I do experiment with LINQ since some time. Typical method to enumerate through a collection and change some of its properties in my code would look like:

ATDataContext dc = new ATDataContext(Settings.connection_string);

int[] col = ListViewClass.getListViewSelectedPositionTags(listView);

    foreach (var item in col)
        var ctx = (from r in dc.MailingLists
                   where r.ID == item
                   select r).Single();

        ctx.Excluded = 'Y';
        ctx.ExcludedComments = reason;


Later on I have got an advice to do this by... seems like much smarter way:

var ctx = from r in dc.MailingLists
    where col.Contains(r.ID)
    select r;

foreach (var item in ctx)
    item.Excluded = 'Y';
    item.ExcludedComments = reason;


Iit makes sense on so many levels and I love this solution. It’s smart and faster than the first one.

I have used this solution in a production environment for some time.

What was my surprise after few weeks when searching an application log files and see this:

"The incoming tabular data stream (TDS) remote procedure call (RPC) protocol stream is incorrect. Too many parameters were provided in this RCP request. The maximum is 2100."

The LINQ to SQL converts where col.Contains(r.ID) to INclause looking something like:
WHERE ID IN (@p1, @p1, @p2 … )

The col collection reached (in my case) more than 2100 elements and the query failed to perform. I have done some research on the problem and what I ended up is:

“… Maximum number of parameters in the sql query is 2100. There is more limitations, like the fact that the whole query string cannot be longer than 8044 characters.”

I have loved the second solution so much. I am so disappointed with these hard-coded limitations of the SQL Server.

Did I miss something? Is there anything I can do to be able to use the where col.Contains(r.ID) version?

  • Apologies. I didn't manage to format code samples. If someone could help I would appreciate very much...
    – Mariusz
    Commented May 10, 2009 at 19:38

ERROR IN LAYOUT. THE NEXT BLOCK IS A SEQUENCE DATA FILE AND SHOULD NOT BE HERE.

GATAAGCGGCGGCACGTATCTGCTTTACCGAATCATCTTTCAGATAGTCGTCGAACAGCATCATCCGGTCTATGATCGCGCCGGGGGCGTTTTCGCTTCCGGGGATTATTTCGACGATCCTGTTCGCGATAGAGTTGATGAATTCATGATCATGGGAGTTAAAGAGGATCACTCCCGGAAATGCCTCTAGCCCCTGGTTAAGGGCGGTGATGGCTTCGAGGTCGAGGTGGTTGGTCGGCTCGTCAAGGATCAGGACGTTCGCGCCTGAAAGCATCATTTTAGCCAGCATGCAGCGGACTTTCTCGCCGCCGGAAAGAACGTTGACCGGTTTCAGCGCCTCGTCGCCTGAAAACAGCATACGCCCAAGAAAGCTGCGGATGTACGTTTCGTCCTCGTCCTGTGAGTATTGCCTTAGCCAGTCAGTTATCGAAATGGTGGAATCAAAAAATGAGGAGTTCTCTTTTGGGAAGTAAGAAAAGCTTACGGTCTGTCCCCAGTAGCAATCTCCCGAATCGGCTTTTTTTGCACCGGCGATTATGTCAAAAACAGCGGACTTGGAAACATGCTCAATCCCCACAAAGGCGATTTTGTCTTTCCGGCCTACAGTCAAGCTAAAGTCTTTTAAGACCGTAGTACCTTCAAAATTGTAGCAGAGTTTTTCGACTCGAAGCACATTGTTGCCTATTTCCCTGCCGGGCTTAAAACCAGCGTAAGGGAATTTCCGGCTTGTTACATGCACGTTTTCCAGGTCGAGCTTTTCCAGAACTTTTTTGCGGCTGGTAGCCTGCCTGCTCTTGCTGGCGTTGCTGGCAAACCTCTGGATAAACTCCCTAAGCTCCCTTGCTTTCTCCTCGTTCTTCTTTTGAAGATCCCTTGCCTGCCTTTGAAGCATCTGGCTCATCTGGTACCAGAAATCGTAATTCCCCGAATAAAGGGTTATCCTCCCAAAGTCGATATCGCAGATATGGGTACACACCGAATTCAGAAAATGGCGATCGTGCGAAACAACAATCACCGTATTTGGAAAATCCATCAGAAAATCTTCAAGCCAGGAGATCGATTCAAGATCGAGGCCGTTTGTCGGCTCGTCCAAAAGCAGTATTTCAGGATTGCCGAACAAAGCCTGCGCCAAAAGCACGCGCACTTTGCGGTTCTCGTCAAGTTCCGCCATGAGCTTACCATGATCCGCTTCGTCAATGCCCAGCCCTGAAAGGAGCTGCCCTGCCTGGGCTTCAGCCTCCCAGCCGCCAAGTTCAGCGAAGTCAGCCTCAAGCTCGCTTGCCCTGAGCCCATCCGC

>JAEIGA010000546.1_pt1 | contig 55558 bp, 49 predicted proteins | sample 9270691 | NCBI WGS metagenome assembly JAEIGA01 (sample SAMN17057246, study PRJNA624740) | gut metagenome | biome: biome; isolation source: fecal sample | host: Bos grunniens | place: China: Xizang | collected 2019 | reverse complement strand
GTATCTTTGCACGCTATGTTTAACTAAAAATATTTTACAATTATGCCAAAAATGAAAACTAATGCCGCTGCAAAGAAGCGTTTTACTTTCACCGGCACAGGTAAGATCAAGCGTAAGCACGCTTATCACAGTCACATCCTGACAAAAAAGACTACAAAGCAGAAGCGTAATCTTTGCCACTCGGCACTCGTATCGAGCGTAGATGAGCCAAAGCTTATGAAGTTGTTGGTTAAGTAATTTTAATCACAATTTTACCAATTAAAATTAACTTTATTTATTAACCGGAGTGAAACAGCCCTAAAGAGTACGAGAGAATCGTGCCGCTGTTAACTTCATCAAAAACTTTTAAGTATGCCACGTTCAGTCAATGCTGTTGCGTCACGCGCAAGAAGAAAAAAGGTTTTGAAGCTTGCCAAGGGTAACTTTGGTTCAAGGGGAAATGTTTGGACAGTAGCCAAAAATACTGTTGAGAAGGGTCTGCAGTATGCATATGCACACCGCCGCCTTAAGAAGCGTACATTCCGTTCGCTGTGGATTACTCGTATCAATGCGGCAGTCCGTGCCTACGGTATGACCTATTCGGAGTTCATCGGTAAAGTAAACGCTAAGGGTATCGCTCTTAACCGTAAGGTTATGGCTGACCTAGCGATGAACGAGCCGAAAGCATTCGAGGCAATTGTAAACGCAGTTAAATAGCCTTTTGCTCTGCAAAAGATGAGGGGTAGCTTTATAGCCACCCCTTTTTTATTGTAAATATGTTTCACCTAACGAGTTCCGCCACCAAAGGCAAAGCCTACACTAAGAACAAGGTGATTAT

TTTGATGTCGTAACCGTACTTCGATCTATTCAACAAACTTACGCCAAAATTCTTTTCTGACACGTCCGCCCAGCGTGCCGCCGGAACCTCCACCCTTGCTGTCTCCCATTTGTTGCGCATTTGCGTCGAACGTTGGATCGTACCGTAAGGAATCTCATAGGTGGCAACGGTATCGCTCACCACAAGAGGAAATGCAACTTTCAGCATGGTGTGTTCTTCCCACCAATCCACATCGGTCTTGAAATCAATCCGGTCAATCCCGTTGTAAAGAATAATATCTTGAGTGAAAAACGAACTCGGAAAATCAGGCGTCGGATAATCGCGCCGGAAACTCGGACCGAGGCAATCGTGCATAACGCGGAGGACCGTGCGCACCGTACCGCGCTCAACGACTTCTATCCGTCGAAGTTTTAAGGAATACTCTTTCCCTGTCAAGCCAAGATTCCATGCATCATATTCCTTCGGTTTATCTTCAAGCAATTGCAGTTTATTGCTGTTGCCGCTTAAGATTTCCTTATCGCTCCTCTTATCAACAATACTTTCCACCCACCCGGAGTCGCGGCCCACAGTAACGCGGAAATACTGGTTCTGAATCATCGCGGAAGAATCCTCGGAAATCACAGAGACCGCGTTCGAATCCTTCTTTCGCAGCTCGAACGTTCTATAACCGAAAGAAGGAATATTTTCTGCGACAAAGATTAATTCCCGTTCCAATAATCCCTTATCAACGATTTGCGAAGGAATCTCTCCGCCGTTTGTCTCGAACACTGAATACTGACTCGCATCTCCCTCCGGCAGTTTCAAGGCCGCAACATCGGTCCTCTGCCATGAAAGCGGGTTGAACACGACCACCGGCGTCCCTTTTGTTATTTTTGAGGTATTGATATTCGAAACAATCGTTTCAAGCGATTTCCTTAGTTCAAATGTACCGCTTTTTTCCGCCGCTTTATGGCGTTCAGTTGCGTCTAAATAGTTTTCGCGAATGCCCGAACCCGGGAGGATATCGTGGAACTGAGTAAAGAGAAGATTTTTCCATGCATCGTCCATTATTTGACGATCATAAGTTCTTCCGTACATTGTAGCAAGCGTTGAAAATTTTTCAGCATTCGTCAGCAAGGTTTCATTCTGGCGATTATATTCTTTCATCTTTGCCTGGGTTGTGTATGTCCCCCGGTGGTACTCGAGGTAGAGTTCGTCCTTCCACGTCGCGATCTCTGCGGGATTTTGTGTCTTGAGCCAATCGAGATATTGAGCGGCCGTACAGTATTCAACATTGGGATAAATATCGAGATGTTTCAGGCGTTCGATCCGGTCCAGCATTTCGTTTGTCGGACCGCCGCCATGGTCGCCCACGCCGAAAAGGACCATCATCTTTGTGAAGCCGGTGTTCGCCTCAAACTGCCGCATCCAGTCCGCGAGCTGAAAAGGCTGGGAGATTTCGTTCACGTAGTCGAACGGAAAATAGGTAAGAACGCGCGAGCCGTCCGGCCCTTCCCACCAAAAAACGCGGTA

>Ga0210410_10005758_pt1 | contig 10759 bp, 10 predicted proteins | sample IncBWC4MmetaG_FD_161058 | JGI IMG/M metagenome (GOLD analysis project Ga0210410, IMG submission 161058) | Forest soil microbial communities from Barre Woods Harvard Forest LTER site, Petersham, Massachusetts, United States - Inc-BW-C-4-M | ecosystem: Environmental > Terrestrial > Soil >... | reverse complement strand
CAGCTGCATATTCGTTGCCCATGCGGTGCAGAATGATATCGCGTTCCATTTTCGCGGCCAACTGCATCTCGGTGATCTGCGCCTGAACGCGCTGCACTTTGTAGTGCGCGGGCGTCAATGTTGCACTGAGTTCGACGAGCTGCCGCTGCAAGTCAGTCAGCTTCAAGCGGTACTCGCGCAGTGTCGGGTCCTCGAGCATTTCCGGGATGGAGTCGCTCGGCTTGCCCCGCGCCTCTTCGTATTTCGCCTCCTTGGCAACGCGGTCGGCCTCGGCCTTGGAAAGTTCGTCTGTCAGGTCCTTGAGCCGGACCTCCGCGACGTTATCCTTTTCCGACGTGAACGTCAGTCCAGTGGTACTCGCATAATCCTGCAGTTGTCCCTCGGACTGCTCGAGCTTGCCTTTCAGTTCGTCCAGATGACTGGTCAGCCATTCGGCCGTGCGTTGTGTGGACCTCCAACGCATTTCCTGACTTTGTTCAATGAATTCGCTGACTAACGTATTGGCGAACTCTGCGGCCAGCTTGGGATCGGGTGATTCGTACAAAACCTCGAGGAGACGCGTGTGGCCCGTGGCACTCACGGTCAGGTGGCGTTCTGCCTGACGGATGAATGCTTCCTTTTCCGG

• 1
    formatted; you can use the "code" and "quote" buttons to do this in the editor. Commented May 10, 2009 at 19:45
  • 1
    I have loved the second solution so much: "It is better to have loved and lost, than never to have loved at all" Commented Sep 2, 2021 at 10:51

1 Answer 1


The limits are hard-coded:

  • Parameters per stored procedure 2,100
  • Parameters per user-defined function 2,100

I wrote some code before that split the Contains query into batches and combined the results... see here for more.

  • 8
    turns out the error message/documentation is wrong. They must have a check that goes >= 2100 rather than > 2100 because the actual limit is 2099 just observed this with trying to send 4 parameter batch, which gives an even size of 525
    – JonnyRaa
    Commented Apr 20, 2015 at 12:49
  • 3
    @JonnyLeeds interesting; I wonder if it does something like always include space for a return value (even if not used), which is implemented kinda as a parameter Commented Apr 20, 2015 at 14:09
  • 1
    yeah possibly. The documentation there only specifically mentions functions and stored procedures, whereas I was just running a big set of inserts, however the exceptions from running command.Execute[Blah] (in c#) also mention 2100
    – JonnyRaa
    Commented Apr 20, 2015 at 14:13
  • 2
    When C# calls SQL Server without a stored proc, it uses sp_executesql. This means you're using one parameter for the SQL statement itself. Commented Nov 9, 2019 at 5:22
  • 1
    @Jonathan if that wer the case, it would be using 2 - one for the SQL and one for the params definition parameter; I didn't think it actually issued it that way, though, at the TDS level - but I could be wrong, it has been a while since I dabbled with raw TDS Commented Nov 10, 2019 at 21:50

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